Art in Review
JESSICA ROHRER: "From Kewaskum to Brooklyn"
By Roberta Smith
Published: July 4, 2003
526 West 26th Street
Through July 31
In her first solo show in New York, Jessica Rohrer triangulates Sienese painting, Precisionism and Photo-Realism in small, taut panel paintings of houses and buildings that form a kind of autobiography by edifice. Theo works depict the exteriors of all the places the artist has called home, starting with a modernistic tract house in Kewaskum, Wis., and ending with a modest apartment building in Brooklyn. In between are a corporate-looking dormitory in Evanston, Ill., and a pink Shingle Style house in New Haven, Conn.
The tale told is personal yet remains private; it perfectly suits a painting style that combines poetic restraint with a meticulous sense of underlying geometry and overlying flatness. The combination can bring to mind George Ault’s great, under-appreciated "Russell’s Corners" paintings of the late 1940’s, depicting a cluster of red barns looming out of the night, which brought a rare emotional resonance to Precisionism.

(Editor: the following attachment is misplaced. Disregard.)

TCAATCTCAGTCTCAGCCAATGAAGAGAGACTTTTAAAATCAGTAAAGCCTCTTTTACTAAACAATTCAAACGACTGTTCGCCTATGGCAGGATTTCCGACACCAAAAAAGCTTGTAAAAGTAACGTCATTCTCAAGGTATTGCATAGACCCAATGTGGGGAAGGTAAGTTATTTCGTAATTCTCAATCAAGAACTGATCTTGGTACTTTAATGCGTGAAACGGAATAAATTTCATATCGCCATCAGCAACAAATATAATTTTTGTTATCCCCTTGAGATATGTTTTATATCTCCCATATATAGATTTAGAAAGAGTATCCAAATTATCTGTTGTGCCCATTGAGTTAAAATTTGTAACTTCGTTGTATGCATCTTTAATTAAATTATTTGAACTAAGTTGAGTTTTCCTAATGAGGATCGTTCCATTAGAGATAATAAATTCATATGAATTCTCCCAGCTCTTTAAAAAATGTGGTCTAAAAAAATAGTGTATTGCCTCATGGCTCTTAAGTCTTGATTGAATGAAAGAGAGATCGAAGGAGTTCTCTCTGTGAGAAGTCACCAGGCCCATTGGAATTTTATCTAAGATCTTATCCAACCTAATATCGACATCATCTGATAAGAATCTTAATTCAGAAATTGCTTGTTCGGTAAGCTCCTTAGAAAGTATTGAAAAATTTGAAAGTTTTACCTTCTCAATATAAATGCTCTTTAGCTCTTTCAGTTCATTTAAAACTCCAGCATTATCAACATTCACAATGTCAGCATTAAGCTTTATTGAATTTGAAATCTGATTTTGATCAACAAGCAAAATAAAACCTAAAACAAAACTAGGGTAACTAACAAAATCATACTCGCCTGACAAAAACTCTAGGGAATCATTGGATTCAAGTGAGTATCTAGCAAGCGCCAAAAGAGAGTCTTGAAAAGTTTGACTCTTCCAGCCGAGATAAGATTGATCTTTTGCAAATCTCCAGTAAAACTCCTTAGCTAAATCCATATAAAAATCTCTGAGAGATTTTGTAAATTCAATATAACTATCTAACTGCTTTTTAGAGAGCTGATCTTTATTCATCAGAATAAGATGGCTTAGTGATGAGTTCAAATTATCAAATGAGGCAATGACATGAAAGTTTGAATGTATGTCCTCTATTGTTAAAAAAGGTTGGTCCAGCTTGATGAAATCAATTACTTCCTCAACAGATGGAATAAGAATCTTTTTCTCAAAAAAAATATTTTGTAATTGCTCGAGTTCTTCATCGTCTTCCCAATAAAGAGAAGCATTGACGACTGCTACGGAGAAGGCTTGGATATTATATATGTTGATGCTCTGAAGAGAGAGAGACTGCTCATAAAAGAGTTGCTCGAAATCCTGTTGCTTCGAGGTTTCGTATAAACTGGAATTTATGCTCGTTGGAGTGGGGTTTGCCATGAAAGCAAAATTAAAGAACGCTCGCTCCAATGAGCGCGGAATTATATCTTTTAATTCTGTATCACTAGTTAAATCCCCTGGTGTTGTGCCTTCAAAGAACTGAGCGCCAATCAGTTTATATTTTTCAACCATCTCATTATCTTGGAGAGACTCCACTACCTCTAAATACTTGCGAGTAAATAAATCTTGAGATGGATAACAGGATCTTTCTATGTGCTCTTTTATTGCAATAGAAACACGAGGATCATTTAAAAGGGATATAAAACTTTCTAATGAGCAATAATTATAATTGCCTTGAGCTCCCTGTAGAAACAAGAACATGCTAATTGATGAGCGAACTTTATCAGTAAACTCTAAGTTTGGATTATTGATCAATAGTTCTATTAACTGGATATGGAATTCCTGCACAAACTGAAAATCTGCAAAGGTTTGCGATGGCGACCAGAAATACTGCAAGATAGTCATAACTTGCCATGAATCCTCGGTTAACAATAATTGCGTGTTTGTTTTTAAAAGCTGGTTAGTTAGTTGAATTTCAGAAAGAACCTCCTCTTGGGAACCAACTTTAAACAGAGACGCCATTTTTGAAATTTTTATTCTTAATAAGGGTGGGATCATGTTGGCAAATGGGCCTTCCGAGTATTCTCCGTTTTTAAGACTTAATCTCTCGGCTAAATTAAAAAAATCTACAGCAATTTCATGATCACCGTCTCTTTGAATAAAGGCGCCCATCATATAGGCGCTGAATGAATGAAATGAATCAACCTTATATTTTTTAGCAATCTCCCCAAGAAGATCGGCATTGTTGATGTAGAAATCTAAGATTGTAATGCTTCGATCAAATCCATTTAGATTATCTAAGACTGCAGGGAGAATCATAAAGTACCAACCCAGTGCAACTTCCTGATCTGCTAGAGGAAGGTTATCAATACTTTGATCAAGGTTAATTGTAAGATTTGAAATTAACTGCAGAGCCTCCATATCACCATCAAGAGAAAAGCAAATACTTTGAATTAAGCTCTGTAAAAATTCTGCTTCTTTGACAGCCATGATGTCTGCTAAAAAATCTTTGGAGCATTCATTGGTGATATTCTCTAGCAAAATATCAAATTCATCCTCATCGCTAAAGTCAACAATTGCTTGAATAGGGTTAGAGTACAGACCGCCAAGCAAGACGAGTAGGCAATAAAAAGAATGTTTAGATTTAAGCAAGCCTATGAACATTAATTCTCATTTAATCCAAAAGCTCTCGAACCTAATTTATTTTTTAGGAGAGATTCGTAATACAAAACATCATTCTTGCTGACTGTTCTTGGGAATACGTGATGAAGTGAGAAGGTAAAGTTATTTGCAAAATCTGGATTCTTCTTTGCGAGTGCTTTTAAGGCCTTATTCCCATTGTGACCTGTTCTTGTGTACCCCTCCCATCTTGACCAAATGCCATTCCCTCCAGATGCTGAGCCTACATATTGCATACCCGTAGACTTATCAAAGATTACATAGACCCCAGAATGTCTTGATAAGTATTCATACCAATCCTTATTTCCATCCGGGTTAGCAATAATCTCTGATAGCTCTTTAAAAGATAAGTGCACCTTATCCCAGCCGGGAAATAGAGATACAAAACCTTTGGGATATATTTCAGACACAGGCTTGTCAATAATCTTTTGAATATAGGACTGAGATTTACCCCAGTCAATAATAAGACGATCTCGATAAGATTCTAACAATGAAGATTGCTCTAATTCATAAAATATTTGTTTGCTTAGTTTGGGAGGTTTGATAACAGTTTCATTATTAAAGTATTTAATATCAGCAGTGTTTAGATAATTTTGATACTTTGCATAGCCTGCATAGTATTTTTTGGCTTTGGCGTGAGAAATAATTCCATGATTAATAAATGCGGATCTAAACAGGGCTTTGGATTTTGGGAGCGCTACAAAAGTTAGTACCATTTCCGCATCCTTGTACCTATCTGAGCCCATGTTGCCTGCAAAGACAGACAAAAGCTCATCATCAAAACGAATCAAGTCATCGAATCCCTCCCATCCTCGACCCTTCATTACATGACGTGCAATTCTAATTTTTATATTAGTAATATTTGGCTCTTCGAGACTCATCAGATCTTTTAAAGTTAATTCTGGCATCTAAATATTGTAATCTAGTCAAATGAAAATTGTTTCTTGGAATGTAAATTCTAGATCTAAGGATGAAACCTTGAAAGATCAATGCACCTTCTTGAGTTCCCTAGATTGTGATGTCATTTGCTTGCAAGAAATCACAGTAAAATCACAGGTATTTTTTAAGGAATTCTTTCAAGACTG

Ms. Rohrer has returned to paint her former residences more than once, and the paintings, which date from 2001 to the present, reflect a subtle development- quite literally, in her treatment of reflections. The earlier versions have straight-forward reflections or none at all. The reflections in recent paintings become quietly more aberrant and spatially illogical, introducing a Magrittean sense of dream and disjunction.
It’s not clear where Ms. Rohrer goes from here. Maybe she will find a new subject or move a few more times. But maybe she will continue at least for a while to revisit these sites, discovering new parts of painting and herself.